Community: a term that has been given new life in our vocabulary of late. The common connotation today is a collective of enthusiastic people organized around the lifestyle, activities and/or ethos of a brand in an online channel(s).
The term “community” has been anointed with a multitude of mystical powers thanks to Web 2.0 and Social Networking. For Brands, communities have become a new ecosystem to cultivate for both customer acquisition and customer development campaigns. For individuals, communities are represented by one’s personal “social graph”.
These communities have created the necessity for corporate community mangers and fuelled blog content from the Rules of Community Management to proper etiquette within them. Yet, there’s one fundamental question that seems to have been mostly overlooked in favor of technology and rules.
My Sandbox or Yours?
Brands create communities where customers, employees and other stakeholders are encouraged to engage the brand and each other. The promise is that these connections will provide crowdsourcing for new product ideas, increase brand awareness or cultivate loyalty. Whether they admit it or not, most executives look to these channels to become prime hunting grounds for sales opportunities.
So is creating a brand community the best strategy? Consider:
1. The Development Costs & Effort
A community isn’t built over night and with the wave of a magic wand. It requires investment of time and money to develop the communication strategy, the infrastructure and marketing efforts to attract members.
2. The Maintenance
Once developed and critical mass is achieved, you have to maintain interest and participation. For every successful brand community, there are dozens that fizzled out soon after their launch because they could not sustain interest or provide ongoing value to their members.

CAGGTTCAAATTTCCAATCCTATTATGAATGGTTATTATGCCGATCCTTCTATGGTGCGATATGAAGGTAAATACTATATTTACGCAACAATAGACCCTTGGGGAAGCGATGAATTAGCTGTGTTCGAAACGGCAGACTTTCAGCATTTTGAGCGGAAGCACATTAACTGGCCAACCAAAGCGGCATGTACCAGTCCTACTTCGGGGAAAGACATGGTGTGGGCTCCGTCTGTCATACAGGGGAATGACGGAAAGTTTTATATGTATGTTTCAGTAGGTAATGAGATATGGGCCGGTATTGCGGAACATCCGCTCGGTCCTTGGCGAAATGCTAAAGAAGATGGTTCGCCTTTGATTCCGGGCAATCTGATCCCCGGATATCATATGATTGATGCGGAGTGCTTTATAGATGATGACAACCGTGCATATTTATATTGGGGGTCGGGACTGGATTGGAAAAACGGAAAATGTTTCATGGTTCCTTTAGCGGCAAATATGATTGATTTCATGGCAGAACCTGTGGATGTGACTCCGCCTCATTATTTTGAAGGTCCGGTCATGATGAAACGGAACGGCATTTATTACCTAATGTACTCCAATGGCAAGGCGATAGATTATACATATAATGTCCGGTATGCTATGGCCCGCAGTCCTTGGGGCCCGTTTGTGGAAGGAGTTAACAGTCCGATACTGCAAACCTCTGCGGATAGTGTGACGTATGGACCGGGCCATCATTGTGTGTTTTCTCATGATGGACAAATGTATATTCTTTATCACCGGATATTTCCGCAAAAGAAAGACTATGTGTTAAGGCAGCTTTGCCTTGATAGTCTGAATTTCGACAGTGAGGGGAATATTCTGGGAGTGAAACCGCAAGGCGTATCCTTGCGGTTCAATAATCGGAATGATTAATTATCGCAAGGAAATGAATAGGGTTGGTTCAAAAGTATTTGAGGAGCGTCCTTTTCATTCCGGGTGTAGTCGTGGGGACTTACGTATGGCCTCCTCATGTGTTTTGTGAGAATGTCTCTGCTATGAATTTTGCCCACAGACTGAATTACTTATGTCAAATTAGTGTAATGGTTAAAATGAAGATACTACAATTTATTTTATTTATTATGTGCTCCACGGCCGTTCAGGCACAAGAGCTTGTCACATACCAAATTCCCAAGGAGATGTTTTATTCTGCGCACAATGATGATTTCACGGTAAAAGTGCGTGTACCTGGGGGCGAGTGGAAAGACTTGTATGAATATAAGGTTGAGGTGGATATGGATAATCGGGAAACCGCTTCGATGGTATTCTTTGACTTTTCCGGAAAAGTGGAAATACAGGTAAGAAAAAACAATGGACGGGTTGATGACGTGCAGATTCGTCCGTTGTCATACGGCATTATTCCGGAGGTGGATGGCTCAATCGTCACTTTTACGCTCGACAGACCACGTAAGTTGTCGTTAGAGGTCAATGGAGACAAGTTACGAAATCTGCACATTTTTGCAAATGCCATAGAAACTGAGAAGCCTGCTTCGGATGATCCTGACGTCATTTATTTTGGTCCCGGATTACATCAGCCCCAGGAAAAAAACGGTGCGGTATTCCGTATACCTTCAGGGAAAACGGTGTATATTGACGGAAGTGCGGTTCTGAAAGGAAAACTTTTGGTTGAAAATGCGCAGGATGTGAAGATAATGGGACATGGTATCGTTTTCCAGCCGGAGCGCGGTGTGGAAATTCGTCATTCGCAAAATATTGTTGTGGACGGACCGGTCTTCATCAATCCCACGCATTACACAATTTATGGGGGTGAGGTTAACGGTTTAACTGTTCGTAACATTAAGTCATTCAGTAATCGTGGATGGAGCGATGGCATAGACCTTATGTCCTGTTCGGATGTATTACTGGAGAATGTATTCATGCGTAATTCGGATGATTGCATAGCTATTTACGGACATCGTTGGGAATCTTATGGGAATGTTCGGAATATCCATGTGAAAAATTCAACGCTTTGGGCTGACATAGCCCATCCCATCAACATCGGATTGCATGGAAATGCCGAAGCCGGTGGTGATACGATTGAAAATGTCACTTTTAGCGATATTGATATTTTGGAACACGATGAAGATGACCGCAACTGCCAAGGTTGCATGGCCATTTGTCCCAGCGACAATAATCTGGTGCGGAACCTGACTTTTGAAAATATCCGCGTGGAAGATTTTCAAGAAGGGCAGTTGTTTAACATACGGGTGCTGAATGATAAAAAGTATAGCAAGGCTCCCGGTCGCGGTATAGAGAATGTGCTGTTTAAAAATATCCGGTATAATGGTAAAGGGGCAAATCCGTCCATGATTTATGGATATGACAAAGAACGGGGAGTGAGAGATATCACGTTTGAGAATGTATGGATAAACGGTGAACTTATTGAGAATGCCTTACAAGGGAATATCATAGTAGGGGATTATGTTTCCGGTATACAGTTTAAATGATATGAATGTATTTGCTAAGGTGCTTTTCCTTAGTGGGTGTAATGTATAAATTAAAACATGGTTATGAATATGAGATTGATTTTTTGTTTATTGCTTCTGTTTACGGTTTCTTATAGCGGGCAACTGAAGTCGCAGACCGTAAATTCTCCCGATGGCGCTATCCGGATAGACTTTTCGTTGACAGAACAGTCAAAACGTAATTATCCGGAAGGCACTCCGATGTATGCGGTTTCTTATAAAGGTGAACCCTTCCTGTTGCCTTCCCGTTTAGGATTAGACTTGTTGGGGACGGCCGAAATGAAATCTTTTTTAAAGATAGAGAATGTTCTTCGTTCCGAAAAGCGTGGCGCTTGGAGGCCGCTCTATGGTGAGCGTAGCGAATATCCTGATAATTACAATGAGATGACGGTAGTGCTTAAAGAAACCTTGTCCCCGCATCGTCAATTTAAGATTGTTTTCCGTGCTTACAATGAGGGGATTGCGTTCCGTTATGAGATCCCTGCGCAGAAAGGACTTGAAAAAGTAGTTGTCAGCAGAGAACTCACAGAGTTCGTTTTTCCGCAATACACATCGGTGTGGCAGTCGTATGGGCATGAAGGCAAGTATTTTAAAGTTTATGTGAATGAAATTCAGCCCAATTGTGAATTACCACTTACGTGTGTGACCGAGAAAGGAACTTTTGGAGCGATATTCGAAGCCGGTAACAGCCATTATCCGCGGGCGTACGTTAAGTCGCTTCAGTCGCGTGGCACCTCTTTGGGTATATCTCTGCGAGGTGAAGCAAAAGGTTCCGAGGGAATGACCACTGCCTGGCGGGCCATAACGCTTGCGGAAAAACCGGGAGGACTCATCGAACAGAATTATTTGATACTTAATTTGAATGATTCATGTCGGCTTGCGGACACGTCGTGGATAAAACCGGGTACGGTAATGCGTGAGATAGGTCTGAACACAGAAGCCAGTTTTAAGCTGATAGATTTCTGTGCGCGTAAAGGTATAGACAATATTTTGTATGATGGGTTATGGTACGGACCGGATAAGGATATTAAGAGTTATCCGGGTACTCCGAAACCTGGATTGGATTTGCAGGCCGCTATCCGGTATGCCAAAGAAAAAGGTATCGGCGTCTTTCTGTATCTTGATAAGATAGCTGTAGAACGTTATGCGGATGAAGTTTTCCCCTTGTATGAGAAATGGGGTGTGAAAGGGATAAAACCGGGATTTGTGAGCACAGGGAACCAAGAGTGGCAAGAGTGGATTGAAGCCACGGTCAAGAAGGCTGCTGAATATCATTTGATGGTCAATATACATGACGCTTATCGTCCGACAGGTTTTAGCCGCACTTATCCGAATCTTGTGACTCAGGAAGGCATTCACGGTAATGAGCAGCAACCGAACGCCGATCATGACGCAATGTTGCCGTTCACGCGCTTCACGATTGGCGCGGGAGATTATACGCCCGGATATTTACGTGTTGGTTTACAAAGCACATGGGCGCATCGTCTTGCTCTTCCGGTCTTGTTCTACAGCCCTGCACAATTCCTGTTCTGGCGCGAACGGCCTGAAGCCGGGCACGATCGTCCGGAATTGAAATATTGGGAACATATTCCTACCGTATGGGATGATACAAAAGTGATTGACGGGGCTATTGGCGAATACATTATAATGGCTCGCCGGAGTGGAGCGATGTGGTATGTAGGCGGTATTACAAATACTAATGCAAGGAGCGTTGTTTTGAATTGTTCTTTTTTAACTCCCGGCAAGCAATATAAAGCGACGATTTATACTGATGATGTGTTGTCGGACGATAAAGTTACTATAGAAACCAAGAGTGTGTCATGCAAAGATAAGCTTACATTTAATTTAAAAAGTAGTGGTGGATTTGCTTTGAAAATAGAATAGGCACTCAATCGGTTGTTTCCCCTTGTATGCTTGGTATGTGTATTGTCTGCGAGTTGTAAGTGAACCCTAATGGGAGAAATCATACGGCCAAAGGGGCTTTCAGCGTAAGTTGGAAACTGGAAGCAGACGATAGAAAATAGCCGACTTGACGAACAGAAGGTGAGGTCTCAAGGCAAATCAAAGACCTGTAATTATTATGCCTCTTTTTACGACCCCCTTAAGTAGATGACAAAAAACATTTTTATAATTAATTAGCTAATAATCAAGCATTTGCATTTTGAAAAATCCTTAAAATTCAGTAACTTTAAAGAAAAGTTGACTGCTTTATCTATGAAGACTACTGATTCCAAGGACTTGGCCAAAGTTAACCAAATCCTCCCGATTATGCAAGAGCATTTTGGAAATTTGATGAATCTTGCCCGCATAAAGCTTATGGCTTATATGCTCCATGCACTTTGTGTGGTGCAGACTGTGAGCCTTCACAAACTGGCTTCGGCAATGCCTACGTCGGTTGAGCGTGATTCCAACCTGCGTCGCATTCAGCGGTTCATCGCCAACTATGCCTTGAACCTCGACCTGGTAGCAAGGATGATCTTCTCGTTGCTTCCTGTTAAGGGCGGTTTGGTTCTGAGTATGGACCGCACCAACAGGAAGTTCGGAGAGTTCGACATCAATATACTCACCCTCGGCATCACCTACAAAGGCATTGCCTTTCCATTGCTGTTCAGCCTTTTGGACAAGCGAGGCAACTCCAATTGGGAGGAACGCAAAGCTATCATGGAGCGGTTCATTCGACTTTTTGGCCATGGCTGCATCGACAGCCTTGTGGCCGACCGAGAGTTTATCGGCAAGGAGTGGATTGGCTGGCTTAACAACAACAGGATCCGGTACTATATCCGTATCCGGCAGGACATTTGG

Big investment. Big Risk. And possibly long-lasting brand damage since a community with little-to-no engagement is a black eye on brands.
The alternative? Instead of creating an ecosystem to which you pull customers, create a strategy that allows you to connect to – and through – your customers’ individual communities. Allow your message to surf the customers’ social graphs, which have existing, well-formed connections, built-in trust and don’t require your effort to maintain. If successful, this approach has the possibility of dramatically increasing your reach through their online and offline pathways; a spider web of instant connections.
The rewards earned by this strategy are tenfold; however, creating it requires true marketing innovation and possibly a complete rethink of your marketing strategy. It requires the courage to put the customer at the center of your communication ecosystem as opposed to your own properties.
Watch for an upcoming post where we’ll outline some of the strategies and tactics.
What say you? Wishful thinking? Or the future of community outreach?
Sam Fiorella – Sensei
Feed Your Community, Not Your Ego